The government gets to control the May 11 budget, and may now be “beginning to wrestle back control of the political agenda” too, according to the pollsters. But while Morrison may appear to be back in the driver’s seat, both leaders will be meeting with former Liberal staffer and alleged rape victim Brittany Higgins this Friday. And if there is one person who is good at wrestling control of the agenda from the prime minister, it is Higgins.
Opposition Leader Anthony Albanese intends to ramp-up pressure for a constitutionally enshrined voice to parliament, as he visits Uluru this week ahead of the fourth anniversary of the Uluru Statement from the Heart.
Controversial Perth lord mayor Basil Zempilas steps in to defend The West Australian’s “LONE HERO” front page, after it was revealed the defiant marcher was not a veteran but an anti-lockdown, former One Nation staffer.
Richard Flanagan on Tasmania’s toxic secret
The billion-dollar Tasmanian salmon industry
promotes itself as environmentally friendly, healthy and good for the state. But when you look a little closer, the environmental and social impacts are alarming. Today, Richard Flanagan on the real impacts of Tasmania’s salmon farms.
“Minari is drenched in the kind of honeyed hue that evokes the lightness of memory, elevating ordinary events to nostalgic signifiers of an ‘easier’ time, where people were unburdened by current pressures. It helps, too, that Chung and cinematographer Lachlan Milne wield a Malick-esque reverence for the bucolic. The haloed glow around blades of grass shivering in the breeze, or an insect buzzing in dappled sunlight can often approach something like the divine – their 50-acre plot is a ‘Garden of Eden’, Jacob says.”
“If there were any doubt that the purported history of the Gallipoli campaign – built on a midden of historical half-truths and outright falsehoods – had fallen prey to contemporary politics and commercialisation, the spate of centennial memorialisation and relentless Anzackery provided ample evidence. Last February, hundreds gathered in the Sydney municipality of Auburn, home to approximately 5000 residents of Turkish ancestry, for the unveiling of a 20-metre Wall of Friendship. The wall’s central plaque depicts a Turkish soldier carrying a wounded Allied soldier, a facsimile of a statue that the Turkish government erected in 1997 at Pine Ridge on the Gallipoli battlefields … the much-lauded statue of the Turkish soldier carrying his enemy is entirely bogus.”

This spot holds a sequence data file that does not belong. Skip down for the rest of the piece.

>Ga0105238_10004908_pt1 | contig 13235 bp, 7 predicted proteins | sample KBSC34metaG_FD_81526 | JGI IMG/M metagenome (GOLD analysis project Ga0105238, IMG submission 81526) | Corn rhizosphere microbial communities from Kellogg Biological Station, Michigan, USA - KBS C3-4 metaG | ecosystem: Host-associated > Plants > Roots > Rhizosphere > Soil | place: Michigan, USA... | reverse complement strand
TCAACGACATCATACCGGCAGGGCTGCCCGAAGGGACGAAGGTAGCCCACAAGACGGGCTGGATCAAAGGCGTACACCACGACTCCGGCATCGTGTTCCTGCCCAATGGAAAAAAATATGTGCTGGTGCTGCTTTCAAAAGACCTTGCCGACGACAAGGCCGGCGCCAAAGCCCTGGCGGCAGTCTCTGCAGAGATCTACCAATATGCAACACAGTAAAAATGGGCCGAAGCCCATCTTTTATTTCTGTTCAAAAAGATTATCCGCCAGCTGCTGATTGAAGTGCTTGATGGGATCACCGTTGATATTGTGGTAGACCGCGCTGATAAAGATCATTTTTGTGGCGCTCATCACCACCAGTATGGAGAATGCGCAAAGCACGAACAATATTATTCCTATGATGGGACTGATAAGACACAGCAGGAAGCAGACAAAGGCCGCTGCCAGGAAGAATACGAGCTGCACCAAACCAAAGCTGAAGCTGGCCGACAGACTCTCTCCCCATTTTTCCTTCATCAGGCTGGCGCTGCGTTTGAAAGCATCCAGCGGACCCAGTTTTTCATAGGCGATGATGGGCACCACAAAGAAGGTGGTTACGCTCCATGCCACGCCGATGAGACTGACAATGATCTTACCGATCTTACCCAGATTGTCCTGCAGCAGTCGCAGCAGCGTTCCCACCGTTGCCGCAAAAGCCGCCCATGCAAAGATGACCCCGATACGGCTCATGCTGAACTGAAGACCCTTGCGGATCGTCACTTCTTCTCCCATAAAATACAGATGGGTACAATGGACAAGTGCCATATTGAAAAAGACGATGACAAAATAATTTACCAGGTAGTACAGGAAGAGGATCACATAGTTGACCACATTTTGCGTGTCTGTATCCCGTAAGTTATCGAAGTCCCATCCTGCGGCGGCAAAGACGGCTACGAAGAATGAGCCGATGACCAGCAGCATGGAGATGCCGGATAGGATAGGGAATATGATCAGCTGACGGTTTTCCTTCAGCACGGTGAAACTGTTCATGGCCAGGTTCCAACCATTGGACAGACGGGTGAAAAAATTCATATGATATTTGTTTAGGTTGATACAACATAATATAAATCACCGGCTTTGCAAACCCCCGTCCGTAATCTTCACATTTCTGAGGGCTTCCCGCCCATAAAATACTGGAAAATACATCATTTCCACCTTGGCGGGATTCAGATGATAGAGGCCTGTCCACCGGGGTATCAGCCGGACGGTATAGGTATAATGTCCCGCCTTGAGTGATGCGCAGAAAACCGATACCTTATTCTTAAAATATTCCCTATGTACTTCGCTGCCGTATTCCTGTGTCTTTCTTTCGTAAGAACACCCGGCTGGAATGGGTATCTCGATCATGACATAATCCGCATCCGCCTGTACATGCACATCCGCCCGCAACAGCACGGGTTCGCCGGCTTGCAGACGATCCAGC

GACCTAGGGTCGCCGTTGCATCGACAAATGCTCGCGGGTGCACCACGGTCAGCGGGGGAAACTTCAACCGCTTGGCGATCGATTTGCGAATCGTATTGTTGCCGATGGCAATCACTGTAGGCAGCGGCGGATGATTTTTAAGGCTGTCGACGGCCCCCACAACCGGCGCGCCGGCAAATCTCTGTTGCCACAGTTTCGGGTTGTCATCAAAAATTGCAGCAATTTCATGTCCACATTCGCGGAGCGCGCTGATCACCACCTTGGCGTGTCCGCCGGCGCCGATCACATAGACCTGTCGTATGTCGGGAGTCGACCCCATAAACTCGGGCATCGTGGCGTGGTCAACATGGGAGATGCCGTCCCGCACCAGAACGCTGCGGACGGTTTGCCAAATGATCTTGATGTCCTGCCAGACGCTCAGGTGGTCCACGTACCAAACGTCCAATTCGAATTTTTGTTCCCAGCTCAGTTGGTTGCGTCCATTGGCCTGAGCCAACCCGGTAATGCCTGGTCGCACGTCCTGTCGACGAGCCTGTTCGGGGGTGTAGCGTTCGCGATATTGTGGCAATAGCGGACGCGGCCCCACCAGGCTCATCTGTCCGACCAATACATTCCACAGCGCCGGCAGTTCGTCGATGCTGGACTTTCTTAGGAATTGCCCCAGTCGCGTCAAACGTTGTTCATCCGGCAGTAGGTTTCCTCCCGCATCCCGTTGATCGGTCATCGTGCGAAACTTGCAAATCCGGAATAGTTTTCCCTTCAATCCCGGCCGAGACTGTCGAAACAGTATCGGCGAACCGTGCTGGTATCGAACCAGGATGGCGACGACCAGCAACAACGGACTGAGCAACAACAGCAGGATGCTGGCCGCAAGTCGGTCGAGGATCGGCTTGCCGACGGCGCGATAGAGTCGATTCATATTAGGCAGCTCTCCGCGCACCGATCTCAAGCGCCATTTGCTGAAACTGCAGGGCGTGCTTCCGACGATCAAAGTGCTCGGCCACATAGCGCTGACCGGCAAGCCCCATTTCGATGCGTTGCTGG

“Peter Dutton is shaking things up. But those at the top of the Australian Defence Force are mindful that, in his new job, the Defence minister wields a sword with a double blade. Dutton’s reversal of Chief of the Defence Force General Angus Campbell’s plan to strip 3000 special forces personnel of a meritorious unit citation for their service in Afghanistan is being seen as decisive, if controversial. But while it demonstrates power, the move also underlined the former Home Affairs minister’s willingness – and that of his prime minister – to prioritise the government’s political fortunes over some other considerations in Defence.”
Scott Morrison is on the rebound. At least, according to the latest Newspoll, with the latest results showing the prime minister’s approval rating and standing as preferred PM both up four points (to 59 and 56 per cent respectively). This is a result – The Australian’s political editor Simon Benson suggests – of the public’s greater interest in the pandemic recovery than on the recent sexism crisis (though one wonders, following the latest vaccine debacles, why such a focus would be good news for Morrison). Opposition Leader Anthony...